Next, a description will be made about how an image information value, that is, light quantity of each pixel in a color original image is determined by the tonal conversion method of the present invention for the image. Such a method makes use of the above-described tonal conversion formula.

Provided first is a characteristic curve of a photosensitive material employed as a recording medium for photographing a color original image (medium image). Specifically a density characteristic curve provides a relationship between photographic densities (D=log Io/I) and image information values correlated to light quantities which have entered the photosensitive material as the recording medium, namely, logarithmic values of exposures (E=I×t).

To determine a light quantity (xn) from the density (Dn) of a desired pixel (point: n) in the color original picture via the above-described density characteristic curve, the above density characteristic curve is next converted into a functional formula. To achieve this, it is only necessary, for example, to convert into a functional formula a density characteristic curve which corresponds to the above recording medium. The density characteristic curve is furnished as technical information from the maker of the photosensitive material maker. If the conversion is rational, each Dn value on the D axis can be readily converted into its corresponding xn value on the X axis.

FIG. 1 shows a density characteristic curve ("FUJI CHROME", trade mark; product of Company F).

Further, the results obtained by converting the density characteristic curve of FIG. 1 into numerical formulas are shown in Table 1. As is shown in Table 1, with a view to converting the density characteristic curve into a numerical formula as precisely as possible, the density characteristic curve was divided into eight (8) sections and its conversion into a numerical formula was attempted in each of the eight sections. Obviously, the greater the number of divided sections of the density characteristic curve, the greater the accuracy of the resulting functional formulas.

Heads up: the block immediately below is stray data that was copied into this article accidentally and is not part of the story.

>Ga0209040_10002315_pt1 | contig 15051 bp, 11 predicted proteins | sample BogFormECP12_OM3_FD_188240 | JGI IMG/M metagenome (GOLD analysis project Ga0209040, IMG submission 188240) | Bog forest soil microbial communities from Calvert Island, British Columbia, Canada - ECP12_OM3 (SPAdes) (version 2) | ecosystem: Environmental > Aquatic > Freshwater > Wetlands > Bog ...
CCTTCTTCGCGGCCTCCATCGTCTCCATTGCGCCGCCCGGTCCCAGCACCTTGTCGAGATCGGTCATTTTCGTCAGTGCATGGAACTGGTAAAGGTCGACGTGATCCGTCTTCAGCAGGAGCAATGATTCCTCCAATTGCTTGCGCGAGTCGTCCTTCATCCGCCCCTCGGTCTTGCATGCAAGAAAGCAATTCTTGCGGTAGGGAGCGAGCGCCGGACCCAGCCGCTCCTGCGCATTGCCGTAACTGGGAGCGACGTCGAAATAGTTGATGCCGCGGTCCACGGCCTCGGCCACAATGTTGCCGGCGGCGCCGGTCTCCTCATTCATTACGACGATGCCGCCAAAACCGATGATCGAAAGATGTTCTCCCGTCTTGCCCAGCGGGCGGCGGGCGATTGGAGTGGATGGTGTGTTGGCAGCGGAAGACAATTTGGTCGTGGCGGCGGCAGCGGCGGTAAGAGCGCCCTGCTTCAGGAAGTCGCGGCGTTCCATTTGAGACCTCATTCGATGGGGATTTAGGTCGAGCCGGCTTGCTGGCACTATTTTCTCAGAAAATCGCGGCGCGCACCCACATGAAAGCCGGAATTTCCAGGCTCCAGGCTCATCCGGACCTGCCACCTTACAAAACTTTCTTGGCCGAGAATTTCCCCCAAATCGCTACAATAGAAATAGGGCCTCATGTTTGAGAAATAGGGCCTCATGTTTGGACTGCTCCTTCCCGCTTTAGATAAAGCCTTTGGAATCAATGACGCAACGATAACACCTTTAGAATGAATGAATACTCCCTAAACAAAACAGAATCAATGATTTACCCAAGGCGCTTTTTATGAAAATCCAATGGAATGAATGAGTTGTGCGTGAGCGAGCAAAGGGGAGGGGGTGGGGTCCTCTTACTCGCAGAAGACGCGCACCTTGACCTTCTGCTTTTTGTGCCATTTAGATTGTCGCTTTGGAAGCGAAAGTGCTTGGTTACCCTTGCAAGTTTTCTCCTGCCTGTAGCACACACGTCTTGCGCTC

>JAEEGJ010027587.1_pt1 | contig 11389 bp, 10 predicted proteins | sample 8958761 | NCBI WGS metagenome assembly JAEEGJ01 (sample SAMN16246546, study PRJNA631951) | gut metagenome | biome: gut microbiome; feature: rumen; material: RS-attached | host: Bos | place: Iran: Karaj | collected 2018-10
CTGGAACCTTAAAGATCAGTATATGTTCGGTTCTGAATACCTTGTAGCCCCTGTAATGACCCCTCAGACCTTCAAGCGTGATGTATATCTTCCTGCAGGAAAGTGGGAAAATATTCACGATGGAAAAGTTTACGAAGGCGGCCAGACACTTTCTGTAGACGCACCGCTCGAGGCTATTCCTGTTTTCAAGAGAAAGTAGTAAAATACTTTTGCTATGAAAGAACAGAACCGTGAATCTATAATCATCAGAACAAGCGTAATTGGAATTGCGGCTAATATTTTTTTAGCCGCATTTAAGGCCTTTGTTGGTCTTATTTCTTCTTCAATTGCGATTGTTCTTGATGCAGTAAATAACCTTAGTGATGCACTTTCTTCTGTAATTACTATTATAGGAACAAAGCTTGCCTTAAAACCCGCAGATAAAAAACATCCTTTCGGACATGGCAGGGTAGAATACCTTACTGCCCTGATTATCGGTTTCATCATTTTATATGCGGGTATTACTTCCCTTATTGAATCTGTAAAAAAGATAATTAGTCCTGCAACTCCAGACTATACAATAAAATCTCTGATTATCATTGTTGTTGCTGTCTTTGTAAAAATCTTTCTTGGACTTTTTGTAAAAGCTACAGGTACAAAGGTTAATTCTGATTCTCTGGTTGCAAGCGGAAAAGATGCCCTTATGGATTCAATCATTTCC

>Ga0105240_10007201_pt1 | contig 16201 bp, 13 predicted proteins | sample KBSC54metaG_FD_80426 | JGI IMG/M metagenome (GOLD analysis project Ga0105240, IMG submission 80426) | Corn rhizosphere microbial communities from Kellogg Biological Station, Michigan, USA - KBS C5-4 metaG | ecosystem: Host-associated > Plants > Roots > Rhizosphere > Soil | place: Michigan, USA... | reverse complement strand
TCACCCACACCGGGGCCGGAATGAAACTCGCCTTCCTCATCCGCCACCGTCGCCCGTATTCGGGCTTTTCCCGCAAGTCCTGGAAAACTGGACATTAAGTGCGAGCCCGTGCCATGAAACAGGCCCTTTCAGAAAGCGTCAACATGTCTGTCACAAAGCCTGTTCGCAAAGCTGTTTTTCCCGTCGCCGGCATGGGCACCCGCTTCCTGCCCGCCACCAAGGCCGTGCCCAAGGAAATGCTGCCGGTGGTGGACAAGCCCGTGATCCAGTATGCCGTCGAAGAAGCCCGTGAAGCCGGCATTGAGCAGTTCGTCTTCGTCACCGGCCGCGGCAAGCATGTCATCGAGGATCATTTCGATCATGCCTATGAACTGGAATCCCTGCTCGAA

TABLE 1______________________________________List of Functional Formulasof Density Characteristic CurveDensity Characteristic Curve of Color Film("FUJI CHROME", product of Company F) (FIG. 1)Numerical formulas for converting color originaldensity (Dn) on the D axis into values (Xn) on theX axisNo.    Dn     Xn______________________________________1      0.10-0.50   X = log ((D - 0.0424) ÷ 0.04576)2      0.50-1.00   X = 1.00 + 0.7800(D - 0.50)3      1.00-1.50   X = 1.39 + 0.6200(D - 1.00)4      1.50-2.00   X = 1.70 + 0.4400(D - 1.50)5      2.00-2.50   X = 1.92 + 0.4200(D - 2.00)6      2.50-2.80   X = 2.13 + 0.5000(D - 2.50)7      2.80-2.95   X = 2.28 + 0.8000(D - 2.80)8      2.95-3.20               ##STR1##______________________________________

In the above-described conversion of the density characteristic curve into the numerical formulas, each function which defines a correlation between D and X was determined under the premise that a scale along on the D axis, which indicates densities of the color original image (medium image), is the same as a scale along the X axis, which shows image information values correlated to light quantities of the object (actual scene) as expressed in terms of log E.

This is a sort of fiction conducted from a viewpoint, which will be described next, and the present inventors consider it to be rational. In this sense, the term "fictious value" is used along the X axis in FIG. 1.

Concerning the photographic density characteristic curve, the logarithmic value (log E=log I×t) of an exposure E is plotted along the X axis. This is in conformity with the fact that the discrimination characteristic of the visual sense for brightness or darkness is logarithmic like the recognition (visual feeling) of a density along the D axis. The fiction about the above-described scale is therefore believed to be rational.